A Sample System for Successful Internet Marketing, I mentioned earlier that a lack of a system is one of the most significant obstacles for a successful Internet marketer.
These systems make life a whole lot easier by streamlining the process of marketing, as well as allowing you to correctly assess the efficiency of all the measures you have taken in the past and present.
Now I won’t go into this topic in great detail as there are many Internet marketing gurus out there (both fake and authentic) that offer their systems. I do not seek to compare or contrast the innumerable number of systems out there. What I am going to discuss, however, is the basic formula beneath these systems.
This will allow you to find a system out there that you know will be able to help you out in your Internet marketing endeavors.
Understand the process well enough and you may even be able to create your own system from scratch!
Step 1: Define the Product
You are an Internet marketer, so it is absolutely essential that you understand what it is you are offering.
This is generally referred to as “a product,” but it could be anything at all: consumables, electronics, materials, tangible hardware, digital software, personal services, outsourcing services and all sorts of things.
Anything can be a product to sell as long as people are willing to buy it.
The first thing you need to understand here is the purpose of your product. A product must serve some purpose, either real or imagined, if it will sell well in the market.
A real purpose is a practical one, like how a screwdriver is needed to turn screws by hand.
An imagine purpose is one that meets a human need, like how a piece of art can evoke strong feelings in a person.
Understand the purpose of your product and you will know what it will be for. You should then evaluate your product by its relevance.
Tablet PCs used to be irrelevant or unimportant to people when they were first launched, but Apple had released the iPad tablet PC in a time when people needed computing on the go.
This is a glowing example of how you will have a much easier time selling a product if it is important and relevant to the times.
The last thing you need to define in your product is how well it will fare against the competition.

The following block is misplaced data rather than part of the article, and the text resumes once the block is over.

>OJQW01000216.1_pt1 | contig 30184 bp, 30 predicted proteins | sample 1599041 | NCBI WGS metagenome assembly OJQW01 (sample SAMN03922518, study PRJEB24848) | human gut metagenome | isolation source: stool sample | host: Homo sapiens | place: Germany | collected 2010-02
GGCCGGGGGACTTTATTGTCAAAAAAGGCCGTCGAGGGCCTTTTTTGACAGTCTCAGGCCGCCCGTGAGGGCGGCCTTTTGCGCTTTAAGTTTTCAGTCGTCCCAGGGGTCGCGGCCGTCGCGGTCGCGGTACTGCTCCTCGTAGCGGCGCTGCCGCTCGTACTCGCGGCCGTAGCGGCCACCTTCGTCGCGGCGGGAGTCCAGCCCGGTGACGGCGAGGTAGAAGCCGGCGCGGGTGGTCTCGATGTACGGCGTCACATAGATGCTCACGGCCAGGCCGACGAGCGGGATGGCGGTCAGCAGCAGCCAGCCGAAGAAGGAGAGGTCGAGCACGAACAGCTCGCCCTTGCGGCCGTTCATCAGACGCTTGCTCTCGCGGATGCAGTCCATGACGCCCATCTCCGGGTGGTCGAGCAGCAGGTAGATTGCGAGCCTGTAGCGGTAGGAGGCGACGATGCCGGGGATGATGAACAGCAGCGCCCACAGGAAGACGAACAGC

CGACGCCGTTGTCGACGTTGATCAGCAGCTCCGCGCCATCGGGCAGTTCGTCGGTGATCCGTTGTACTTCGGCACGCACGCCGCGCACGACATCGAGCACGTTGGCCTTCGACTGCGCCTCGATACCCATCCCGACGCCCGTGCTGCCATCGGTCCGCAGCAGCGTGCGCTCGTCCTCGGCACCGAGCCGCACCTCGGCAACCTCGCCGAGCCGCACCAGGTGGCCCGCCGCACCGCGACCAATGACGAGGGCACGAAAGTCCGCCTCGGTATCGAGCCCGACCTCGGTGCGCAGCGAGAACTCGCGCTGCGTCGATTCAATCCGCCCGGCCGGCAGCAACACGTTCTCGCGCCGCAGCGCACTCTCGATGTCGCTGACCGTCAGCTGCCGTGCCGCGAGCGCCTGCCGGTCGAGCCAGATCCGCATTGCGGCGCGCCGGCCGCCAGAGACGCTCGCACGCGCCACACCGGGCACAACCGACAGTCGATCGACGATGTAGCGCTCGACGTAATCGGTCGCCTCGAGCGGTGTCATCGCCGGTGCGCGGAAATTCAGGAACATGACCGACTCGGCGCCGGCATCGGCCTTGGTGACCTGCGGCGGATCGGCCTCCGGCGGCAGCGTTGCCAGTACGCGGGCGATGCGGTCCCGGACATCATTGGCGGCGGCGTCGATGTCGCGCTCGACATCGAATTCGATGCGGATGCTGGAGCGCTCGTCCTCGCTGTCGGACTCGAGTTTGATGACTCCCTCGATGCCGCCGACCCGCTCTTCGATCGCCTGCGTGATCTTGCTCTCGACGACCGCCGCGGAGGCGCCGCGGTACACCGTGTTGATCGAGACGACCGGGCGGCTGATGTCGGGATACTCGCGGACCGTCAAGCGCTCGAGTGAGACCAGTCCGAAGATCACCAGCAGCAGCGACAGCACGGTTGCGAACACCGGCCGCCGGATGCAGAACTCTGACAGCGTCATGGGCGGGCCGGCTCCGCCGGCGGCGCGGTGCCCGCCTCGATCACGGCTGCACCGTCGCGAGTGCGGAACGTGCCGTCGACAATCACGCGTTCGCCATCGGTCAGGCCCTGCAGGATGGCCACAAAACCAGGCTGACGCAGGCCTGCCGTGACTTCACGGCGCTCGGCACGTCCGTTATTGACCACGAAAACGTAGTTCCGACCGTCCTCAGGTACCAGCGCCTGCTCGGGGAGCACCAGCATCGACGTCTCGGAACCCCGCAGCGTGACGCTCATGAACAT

You can consider yourself lucky if you are selling a product with little or no competition.
Stiff competition, however, will require you to convince consumers that your product has something that the competition does not have.
Once you take all these factors together, you will be able to define the purpose, relevance and competitiveness of your product – all of which are vital things that will affect how you sell your product.
Step 2: Define the Demographic
Once you have defined the product you aim to sell, the next thing you need to define is the people that will most likely be willing to pay money for your product.
This is called a demographic, also known as a target audience or potential customer base.
You will be working to meet the needs and wants of these people, and you will be able to sell your product much more easily if you understand them better.
The first thing you need to do is to limit the physical variables.
These are the variables that physically differentiate people, like age, gender and physical condition. This will allow you to paint a solid picture of the person you would like to sell your products to.
The next thing is to work on the social variables.
This is what sets people’s cultures and identities apart, like nationality, ethnicity, education and even political affiliation. These unique social variables will help you gain an idea of how these people present themselves to other people.
After social variables come financial variables.
The income of your target demographic will greatly affect how they live their lives, especially since upper-class, middle-class and low-income people live very different lives indeed. Pinpoint what income bracket you want to appeal to and you will be able to know what marketing tactic will appeal to your demographic the most.
The final and perhaps most difficult variable you need to define is the language that your target demographic uses. This is not just about using the written and spoken language of a people, but their expressions and mindset as well.
Here is an example: the average American will typically come off as brash, loud and arrogant to people who are used to proper manners and etiquette, while the average Japanese will come across as fake, deceptive and pretentious to people who are used to openly speaking their mind.